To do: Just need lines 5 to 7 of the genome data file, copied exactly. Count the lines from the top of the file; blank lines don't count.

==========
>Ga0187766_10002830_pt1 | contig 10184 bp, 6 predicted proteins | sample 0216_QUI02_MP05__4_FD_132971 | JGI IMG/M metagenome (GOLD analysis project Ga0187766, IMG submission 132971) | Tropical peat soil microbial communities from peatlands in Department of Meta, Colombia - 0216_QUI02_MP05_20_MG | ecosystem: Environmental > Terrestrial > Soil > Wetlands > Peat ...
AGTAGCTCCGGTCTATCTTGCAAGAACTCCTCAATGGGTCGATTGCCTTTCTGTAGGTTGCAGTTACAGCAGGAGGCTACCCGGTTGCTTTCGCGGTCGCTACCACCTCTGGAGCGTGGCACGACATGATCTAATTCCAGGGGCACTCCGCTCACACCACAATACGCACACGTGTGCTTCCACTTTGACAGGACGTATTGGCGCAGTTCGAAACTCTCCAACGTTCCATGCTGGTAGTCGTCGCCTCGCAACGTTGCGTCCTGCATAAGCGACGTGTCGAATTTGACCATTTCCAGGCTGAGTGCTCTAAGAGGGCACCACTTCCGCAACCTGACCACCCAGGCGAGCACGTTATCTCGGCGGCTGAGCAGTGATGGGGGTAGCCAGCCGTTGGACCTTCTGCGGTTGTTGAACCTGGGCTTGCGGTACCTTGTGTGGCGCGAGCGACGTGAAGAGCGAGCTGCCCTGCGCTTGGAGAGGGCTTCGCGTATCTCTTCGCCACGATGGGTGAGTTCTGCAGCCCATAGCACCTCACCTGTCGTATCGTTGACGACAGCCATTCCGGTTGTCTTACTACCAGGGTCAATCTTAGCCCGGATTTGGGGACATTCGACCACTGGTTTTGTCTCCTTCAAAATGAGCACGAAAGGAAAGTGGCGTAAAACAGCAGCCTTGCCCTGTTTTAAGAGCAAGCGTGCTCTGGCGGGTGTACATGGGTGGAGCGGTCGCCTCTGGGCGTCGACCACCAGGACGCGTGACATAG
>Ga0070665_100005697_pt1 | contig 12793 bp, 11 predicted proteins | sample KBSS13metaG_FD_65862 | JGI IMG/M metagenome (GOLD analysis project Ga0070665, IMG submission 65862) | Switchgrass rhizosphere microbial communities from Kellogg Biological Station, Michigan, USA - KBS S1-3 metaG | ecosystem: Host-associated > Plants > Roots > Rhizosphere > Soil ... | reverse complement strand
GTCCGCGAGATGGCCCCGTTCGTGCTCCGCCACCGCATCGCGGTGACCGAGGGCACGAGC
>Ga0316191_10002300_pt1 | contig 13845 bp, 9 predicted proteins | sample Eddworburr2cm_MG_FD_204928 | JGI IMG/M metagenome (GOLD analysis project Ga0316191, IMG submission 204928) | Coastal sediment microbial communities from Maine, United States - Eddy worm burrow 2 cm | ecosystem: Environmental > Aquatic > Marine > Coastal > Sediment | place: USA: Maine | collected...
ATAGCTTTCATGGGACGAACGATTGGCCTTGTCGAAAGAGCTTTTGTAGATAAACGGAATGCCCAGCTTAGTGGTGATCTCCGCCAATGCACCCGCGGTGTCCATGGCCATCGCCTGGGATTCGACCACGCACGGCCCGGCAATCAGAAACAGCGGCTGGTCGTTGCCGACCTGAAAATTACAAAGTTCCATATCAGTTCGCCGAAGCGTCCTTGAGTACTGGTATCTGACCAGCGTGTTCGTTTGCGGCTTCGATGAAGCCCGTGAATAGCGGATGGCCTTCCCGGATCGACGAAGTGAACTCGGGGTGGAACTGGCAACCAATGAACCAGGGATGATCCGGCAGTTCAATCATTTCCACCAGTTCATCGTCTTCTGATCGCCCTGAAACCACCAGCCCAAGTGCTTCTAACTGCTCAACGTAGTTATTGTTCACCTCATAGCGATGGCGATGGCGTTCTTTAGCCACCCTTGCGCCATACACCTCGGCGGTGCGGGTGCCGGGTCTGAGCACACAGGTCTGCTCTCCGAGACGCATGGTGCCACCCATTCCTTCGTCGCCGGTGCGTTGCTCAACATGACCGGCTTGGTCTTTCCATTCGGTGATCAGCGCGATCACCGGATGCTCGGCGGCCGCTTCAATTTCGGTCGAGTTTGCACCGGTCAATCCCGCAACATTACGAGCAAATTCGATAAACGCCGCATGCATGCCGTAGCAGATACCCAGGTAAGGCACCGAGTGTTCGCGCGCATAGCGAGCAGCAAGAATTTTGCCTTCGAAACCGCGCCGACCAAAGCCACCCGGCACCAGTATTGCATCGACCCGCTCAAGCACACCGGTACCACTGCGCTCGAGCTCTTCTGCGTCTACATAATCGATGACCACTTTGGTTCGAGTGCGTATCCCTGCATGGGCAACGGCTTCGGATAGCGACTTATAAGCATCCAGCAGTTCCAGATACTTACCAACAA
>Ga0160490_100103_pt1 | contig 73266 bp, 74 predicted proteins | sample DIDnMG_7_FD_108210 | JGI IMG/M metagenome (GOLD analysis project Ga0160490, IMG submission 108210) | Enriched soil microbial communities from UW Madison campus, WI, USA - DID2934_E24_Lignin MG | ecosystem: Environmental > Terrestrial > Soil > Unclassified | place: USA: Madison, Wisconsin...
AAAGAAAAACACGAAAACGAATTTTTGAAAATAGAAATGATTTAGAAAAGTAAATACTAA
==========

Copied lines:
>Ga0316191_10002300_pt1 | contig 13845 bp, 9 predicted proteins | sample Eddworburr2cm_MG_FD_204928 | JGI IMG/M metagenome (GOLD analysis project Ga0316191, IMG submission 204928) | Coastal sediment microbial communities from Maine, United States - Eddy worm burrow 2 cm | ecosystem: Environmental > Aquatic > Marine > Coastal > Sediment | place: USA: Maine | collected...
ATAGCTTTCATGGGACGAACGATTGGCCTTGTCGAAAGAGCTTTTGTAGATAAACGGAATGCCCAGCTTAGTGGTGATCTCCGCCAATGCACCCGCGGTGTCCATGGCCATCGCCTGGGATTCGACCACGCACGGCCCGGCAATCAGAAACAGCGGCTGGTCGTTGCCGACCTGAAAATTACAAAGTTCCATATCAGTTCGCCGAAGCGTCCTTGAGTACTGGTATCTGACCAGCGTGTTCGTTTGCGGCTTCGATGAAGCCCGTGAATAGCGGATGGCCTTCCCGGATCGACGAAGTGAACTCGGGGTGGAACTGGCAACCAATGAACCAGGGATGATCCGGCAGTTCAATCATTTCCACCAGTTCATCGTCTTCTGATCGCCCTGAAACCACCAGCCCAAGTGCTTCTAACTGCTCAACGTAGTTATTGTTCACCTCATAGCGATGGCGATGGCGTTCTTTAGCCACCCTTGCGCCATACACCTCGGCGGTGCGGGTGCCGGGTCTGAGCACACAGGTCTGCTCTCCGAGACGCATGGTGCCACCCATTCCTTCGTCGCCGGTGCGTTGCTCAACATGACCGGCTTGGTCTTTCCATTCGGTGATCAGCGCGATCACCGGATGCTCGGCGGCCGCTTCAATTTCGGTCGAGTTTGCACCGGTCAATCCCGCAACATTACGAGCAAATTCGATAAACGCCGCATGCATGCCGTAGCAGATACCCAGGTAAGGCACCGAGTGTTCGCGCGCATAGCGAGCAGCAAGAATTTTGCCTTCGAAACCGCGCCGACCAAAGCCACCCGGCACCAGTATTGCATCGACCCGCTCAAGCACACCGGTACCACTGCGCTCGAGCTCTTCTGCGTCTACATAATCGATGACCACTTTGGTTCGAGTGCGTATCCCTGCATGGGCAACGGCTTCGGATAGCGACTTATAAGCATCCAGCAGTTCCAGATACTTACCAACAA
>Ga0160490_100103_pt1 | contig 73266 bp, 74 predicted proteins | sample DIDnMG_7_FD_108210 | JGI IMG/M metagenome (GOLD analysis project Ga0160490, IMG submission 108210) | Enriched soil microbial communities from UW Madison campus, WI, USA - DID2934_E24_Lignin MG | ecosystem: Environmental > Terrestrial > Soil > Unclassified | place: USA: Madison, Wisconsin...